MEXICO CITY (AP) — Mexico's Foreign Relations Department said Tuesday that embassy personnel in Egypt have identified six more bodies as those of Mexican citizens killed in air attack by Egyptian police and military forces.
The deaths of two Mexicans had earlier been confirmed, bringing the total number of Mexicans killed to eight.
Six other Mexicans were wounded in the attack. The department said Tuesday their condition is stable. There were 14 or 15 Mexicans who were traveling on a desert oasis tour at the time.
Egyptian President Abdel-Fattah al-Sissi on Tuesday called Mexican President Enrique Pena Nieto to offer his condolences and reiterate that Egypt will provide all necessary medical assistance for the injured, presidency spokesman Alaa Youssef said in a statement in Cairo.
In an open letter to the Mexican people, Minister of Foreign Affairs Sameh Shoukry promised a thorough and impartial investigation and said the facts of the case remain "confusing."
"We still do not know if the convoy was simply in the wrong place at the wrong time, or if some error was involved," he wrote in a letter scheduled to be published in Mexican newspapers Wednesday, according to the Embassy of Egypt in Washington. "I assure the Mexican people that an impartial inquiry is being held, under the leadership of Egypt's Prime Minister himself, and that Egypt is prepared to do its utmost to help in any way it can."
Egyptian forces hunting militants in the country's western desert mistakenly opened fire on several vehicles used by Mexican tourists, killing 12 people on Sunday. The other dead are believed to be Egyptians.
Shoukry criticized those who were calling the Egyptian forces reckless.
"It would defy reason to think that Egypt's law enforcement authorities could ever deliberately harm innocent tourists," he wrote.
Mexico's Foreign Relations Secretary Claudia Ruiz Massieu called the aerial attack "an unjustified aggression." a
The sister of one of the Mexican tourists killed said her brother, Luis Barajas Fernandez, 49, had been visiting Egypt for the first time.
"He had never gone to Egypt before," said Ana Barajas, who lives in the northern Mexico state of Tamaulipas. "It was for pleasure," she said of the trip.
The married 49-year-old had worked as a salesman in hospital and medical supplies.
"It is an unparalleled hurt," she said of his death, adding the Mexican government was going to take care of the response to her brother's death, and the repatriation of his remains.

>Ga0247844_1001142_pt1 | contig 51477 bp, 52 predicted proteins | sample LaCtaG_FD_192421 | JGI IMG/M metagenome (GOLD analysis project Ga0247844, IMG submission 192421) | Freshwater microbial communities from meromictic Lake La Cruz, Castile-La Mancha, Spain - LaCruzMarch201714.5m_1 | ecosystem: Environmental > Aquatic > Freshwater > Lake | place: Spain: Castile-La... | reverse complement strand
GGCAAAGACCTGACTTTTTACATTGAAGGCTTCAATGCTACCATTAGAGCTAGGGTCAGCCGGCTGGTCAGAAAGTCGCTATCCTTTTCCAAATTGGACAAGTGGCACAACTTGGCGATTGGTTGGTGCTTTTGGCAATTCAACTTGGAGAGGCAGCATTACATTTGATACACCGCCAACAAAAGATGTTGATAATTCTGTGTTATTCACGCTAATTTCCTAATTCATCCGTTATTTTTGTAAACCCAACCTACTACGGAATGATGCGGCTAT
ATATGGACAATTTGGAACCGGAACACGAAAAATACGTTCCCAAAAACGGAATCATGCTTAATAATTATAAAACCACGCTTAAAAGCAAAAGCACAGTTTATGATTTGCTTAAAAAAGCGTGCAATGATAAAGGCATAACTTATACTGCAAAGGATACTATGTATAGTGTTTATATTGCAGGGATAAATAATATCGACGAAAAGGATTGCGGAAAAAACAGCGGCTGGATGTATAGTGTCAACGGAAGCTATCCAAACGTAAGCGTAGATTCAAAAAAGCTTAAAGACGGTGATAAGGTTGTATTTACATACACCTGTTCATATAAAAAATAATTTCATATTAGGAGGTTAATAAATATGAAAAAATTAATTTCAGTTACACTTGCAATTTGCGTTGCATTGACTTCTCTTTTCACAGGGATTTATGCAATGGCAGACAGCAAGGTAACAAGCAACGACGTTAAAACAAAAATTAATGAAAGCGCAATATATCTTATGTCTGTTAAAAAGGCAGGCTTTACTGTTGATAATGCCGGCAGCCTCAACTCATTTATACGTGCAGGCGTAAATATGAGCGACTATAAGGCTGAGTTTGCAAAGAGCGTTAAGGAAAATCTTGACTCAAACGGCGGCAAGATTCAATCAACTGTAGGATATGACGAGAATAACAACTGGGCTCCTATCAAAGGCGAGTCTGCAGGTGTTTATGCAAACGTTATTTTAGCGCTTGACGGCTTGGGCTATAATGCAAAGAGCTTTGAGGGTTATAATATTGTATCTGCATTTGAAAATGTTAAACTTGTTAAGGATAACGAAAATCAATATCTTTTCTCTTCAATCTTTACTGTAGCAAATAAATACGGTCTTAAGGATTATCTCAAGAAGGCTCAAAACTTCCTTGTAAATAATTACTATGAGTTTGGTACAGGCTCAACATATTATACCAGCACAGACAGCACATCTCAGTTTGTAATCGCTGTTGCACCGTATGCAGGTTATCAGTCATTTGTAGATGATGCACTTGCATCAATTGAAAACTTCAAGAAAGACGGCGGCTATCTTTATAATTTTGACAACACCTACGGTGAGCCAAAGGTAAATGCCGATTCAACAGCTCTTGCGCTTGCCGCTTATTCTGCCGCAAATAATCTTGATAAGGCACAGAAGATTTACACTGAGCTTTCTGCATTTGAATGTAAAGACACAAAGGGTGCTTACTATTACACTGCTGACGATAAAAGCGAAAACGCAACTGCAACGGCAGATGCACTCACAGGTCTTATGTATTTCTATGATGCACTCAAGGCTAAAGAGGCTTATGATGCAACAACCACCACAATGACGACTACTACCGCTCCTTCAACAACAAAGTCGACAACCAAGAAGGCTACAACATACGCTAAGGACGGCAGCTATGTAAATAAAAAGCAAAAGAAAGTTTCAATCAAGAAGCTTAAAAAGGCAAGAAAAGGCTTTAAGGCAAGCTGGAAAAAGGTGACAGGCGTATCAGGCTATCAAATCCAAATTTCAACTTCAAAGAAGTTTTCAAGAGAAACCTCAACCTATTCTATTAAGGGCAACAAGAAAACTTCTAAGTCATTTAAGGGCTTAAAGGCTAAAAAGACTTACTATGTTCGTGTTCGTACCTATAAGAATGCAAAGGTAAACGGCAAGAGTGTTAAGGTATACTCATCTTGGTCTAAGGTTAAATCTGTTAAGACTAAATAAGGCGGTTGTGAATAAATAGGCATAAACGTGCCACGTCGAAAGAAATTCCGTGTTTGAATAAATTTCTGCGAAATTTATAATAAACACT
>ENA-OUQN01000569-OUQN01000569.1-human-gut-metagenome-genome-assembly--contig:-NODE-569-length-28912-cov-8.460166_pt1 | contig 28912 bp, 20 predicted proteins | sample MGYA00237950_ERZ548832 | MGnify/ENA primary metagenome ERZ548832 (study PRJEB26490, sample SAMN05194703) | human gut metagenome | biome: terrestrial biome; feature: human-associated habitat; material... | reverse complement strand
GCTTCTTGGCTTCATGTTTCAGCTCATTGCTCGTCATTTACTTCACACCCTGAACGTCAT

Two other Mexican dead have been identified by name as Maria de Lourdes Fernandez Rubio and Rafael Bejarano.
The incident, among the deadliest involving tourists in Egypt, comes as the country is trying to revive its vital tourism industry after the turmoil following the 2011 uprising that toppled President Hosni Mubarak.
Egypt has mainly been battling insurgents in the northern Sinai Peninsula, on the other side of the country, where Islamic militants stepped up attacks on security forces after the military ousted Islamist President Mohammed Morsi in 2013 amid massive protests against his rule.
But in recent months, militants loyal to the Islamic State group have carried out a series of attacks in more central parts of the country, including the bombing of the Italian Consulate in Cairo and the kidnapping and beheading of a Croatian oil surveyor who was working in the capital.
Egyptian officials initially claimed the safari convoy had wandered into a restricted area. The tour company involved "did not have permits and did not inform authorities," Rasha Azazi, a spokeswoman for the Egyptian Ministry of Tourism, earlier told The Associated Press, adding that any trips to that area must be cleared by officials. "They were not supposed to be there," she said, without providing further information about the incident.
Egypt's western desert has long been a popular safari destination, with tourists flocking to its verdant oases, unique rock formations and white sand dunes.
In recent years, however, it has been the subject of security concerns because of the long, porous border with Libya. Egypt has been flooded with weapons, mostly from Libya, since the 2011 uprising that toppled longtime Libyan dictator Moammar Gadhafi and plunged that country into turmoil.
Egyptian security forces frequently target smugglers in the western desert, and in July 2014, gunmen armed with rocket-propelled grenades attacked a border guard post, killing 21 troops.